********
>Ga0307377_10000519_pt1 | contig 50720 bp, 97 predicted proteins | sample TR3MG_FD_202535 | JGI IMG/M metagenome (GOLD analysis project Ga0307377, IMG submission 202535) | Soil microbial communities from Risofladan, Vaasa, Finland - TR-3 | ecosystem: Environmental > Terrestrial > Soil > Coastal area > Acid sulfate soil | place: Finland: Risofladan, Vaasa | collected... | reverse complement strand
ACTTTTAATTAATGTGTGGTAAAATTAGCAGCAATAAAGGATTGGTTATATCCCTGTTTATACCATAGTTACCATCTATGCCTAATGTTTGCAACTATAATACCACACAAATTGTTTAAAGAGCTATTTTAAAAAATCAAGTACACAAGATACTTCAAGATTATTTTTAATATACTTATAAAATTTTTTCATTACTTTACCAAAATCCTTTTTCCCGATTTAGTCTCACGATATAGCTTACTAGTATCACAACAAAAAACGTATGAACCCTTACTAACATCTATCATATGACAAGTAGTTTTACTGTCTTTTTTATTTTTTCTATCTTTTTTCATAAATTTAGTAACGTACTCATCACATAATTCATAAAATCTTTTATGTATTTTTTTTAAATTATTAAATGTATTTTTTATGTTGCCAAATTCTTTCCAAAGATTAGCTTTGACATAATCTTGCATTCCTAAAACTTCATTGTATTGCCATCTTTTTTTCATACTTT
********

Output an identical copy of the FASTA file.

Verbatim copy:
>Ga0307377_10000519_pt1 | contig 50720 bp, 97 predicted proteins | sample TR3MG_FD_202535 | JGI IMG/M metagenome (GOLD analysis project Ga0307377, IMG submission 202535) | Soil microbial communities from Risofladan, Vaasa, Finland - TR-3 | ecosystem: Environmental > Terrestrial > Soil > Coastal area > Acid sulfate soil | place: Finland: Risofladan, Vaasa | collected... | reverse complement strand
ACTTTTAATTAATGTGTGGTAAAATTAGCAGCAATAAAGGATTGGTTATATCCCTGTTTATACCATAGTTACCATCTATGCCTAATGTTTGCAACTATAATACCACACAAATTGTTTAAAGAGCTATTTTAAAAAATCAAGTACACAAGATACTTCAAGATTATTTTTAATATACTTATAAAATTTTTTCATTACTTTACCAAAATCCTTTTTCCCGATTTAGTCTCACGATATAGCTTACTAGTATCACAACAAAAAACGTATGAACCCTTACTAACATCTATCATATGACAAGTAGTTTTACTGTCTTTTTTATTTTTTCTATCTTTTTTCATAAATTTAGTAACGTACTCATCACATAATTCATAAAATCTTTTATGTATTTTTTTTAAATTATTAAATGTATTTTTTATGTTGCCAAATTCTTTCCAAAGATTAGCTTTGACATAATCTTGCATTCCTAAAACTTCATTGTATTGCCATCTTTTTTTCATACTTT